4. Too Many Jitterbugs (Rare and bonus tracks)
  5. Raw (Early BBC Recordings)

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It is over 4 1/2 hours of music.  And believe it or not, there are some things on here I did not have which is why I bought the whole set.  The packaging is pretty sweet.  The box it comes in looks like a box to hold a collection of 45’s and the front and back covers even show the wear of records being included which is a nice touch. The CD’s themselves come in a tri-fold cardboard folder that is pretty durable and it looks like this… Continue reading “Def Leppard – ‘The Early Years 78-81’ Box Set – Album Review”

Friday New Releases – March 20th

Happy Friday and hope everyone is hanging in there with all the craziness in the world.  Despite the world’s events, there are some pretty decent releases.  I think there is something here you will find. I have a few I am interested in, but for those that love pop you’ve got The Weeknd, Conan Gray (my kids are thrilled) and Kelsea Ballerini.  But those aren’t for me even though I am sure that I will hear Conan without having a choice.  My choices are highlighted in Blue. Let me know what you see that you like or what I might have missed.  As always, thanks for stopping by and have a great weekend!!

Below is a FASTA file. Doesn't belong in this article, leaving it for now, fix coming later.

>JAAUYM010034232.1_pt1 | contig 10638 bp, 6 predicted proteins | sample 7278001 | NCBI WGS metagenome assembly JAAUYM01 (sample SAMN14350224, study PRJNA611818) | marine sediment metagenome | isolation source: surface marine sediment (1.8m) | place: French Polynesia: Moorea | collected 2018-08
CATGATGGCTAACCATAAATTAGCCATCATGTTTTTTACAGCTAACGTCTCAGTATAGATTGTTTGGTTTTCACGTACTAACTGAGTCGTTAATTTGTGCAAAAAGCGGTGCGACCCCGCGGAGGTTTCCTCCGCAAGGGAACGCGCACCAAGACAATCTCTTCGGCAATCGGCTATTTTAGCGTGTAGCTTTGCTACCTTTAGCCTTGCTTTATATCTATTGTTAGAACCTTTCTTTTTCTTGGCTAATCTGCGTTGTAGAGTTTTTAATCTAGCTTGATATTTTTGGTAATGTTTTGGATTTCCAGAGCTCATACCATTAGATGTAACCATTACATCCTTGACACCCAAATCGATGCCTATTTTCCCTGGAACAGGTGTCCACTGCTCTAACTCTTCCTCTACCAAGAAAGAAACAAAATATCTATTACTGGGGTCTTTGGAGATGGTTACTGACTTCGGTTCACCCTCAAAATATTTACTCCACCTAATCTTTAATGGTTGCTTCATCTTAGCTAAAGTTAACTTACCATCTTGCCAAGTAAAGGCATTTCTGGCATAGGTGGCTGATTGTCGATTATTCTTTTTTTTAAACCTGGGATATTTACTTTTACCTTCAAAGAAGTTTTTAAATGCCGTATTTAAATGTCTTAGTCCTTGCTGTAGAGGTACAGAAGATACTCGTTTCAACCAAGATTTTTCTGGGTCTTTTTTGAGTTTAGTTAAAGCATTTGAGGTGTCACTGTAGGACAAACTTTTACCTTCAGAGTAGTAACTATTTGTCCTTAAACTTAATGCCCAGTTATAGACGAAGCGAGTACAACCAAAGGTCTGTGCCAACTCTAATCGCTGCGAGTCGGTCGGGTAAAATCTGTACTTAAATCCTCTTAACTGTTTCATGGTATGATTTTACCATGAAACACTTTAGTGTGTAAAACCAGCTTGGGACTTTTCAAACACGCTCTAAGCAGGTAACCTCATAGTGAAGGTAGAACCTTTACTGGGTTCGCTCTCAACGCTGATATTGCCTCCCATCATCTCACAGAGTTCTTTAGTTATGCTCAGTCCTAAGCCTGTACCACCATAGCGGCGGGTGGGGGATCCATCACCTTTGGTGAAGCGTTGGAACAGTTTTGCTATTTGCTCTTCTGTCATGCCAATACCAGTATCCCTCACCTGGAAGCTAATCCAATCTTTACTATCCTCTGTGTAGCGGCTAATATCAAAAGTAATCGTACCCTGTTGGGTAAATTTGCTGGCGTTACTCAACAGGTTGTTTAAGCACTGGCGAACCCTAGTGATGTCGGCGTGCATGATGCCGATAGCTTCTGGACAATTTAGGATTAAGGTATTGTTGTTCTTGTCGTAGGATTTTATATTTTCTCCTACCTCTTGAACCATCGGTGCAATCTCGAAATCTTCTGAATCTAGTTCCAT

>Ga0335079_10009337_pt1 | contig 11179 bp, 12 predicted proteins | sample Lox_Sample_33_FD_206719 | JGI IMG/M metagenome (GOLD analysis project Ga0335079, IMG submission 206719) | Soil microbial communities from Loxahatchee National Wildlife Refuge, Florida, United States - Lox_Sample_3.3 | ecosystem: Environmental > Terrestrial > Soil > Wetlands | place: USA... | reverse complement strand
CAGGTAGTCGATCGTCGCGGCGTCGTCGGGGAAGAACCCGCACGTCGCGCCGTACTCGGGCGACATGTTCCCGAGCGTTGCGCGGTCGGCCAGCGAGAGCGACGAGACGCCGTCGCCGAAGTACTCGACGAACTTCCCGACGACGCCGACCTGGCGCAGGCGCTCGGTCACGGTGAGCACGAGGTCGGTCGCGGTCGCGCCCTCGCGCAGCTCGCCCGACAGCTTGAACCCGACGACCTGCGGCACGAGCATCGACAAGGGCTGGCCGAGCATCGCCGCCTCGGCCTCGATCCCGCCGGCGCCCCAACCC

• 91aBQXDZjQL._AC_UL115_  Def Leppard – The Early Years – (Virgin EMI / Mercury Records):  If you follow the site, you know I have no choice in buying this.  Why?  Because they are my favorite.  It is already bought and will be delivered this fine day.  It is a remaster of their first two albums, B-Sides & rarities, but the gem of this are the live shows from the early 80’s.  Pete Willis anyone!!!  Steve Clark!!!  Enough said!!  These are going to be AWESOME!!!  I guess that wasn’t enough said.

  • 91VspBjh2nL._SX522_  Adam Lambert – Velvet – (More is More LLC / Empire):  Adam’s vocals keep getting stronger.  With Queen, he is amazing.  His solo stuff a little hit and miss, but with that voice, I am willing to give it a listen.  It is very different from Queen so don’t expect anything like that except maybe the theatrics and drama.

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My Sunday Song – “Die Hard the Hunter” by Def Leppard

For My Sunday Song #160 and the final in the Def Leppard series, I bring you “Die Hard the Hunter” from the multi-platinum album ‘Pyromania’.  The song was never released as a single; however, was played live back in the day.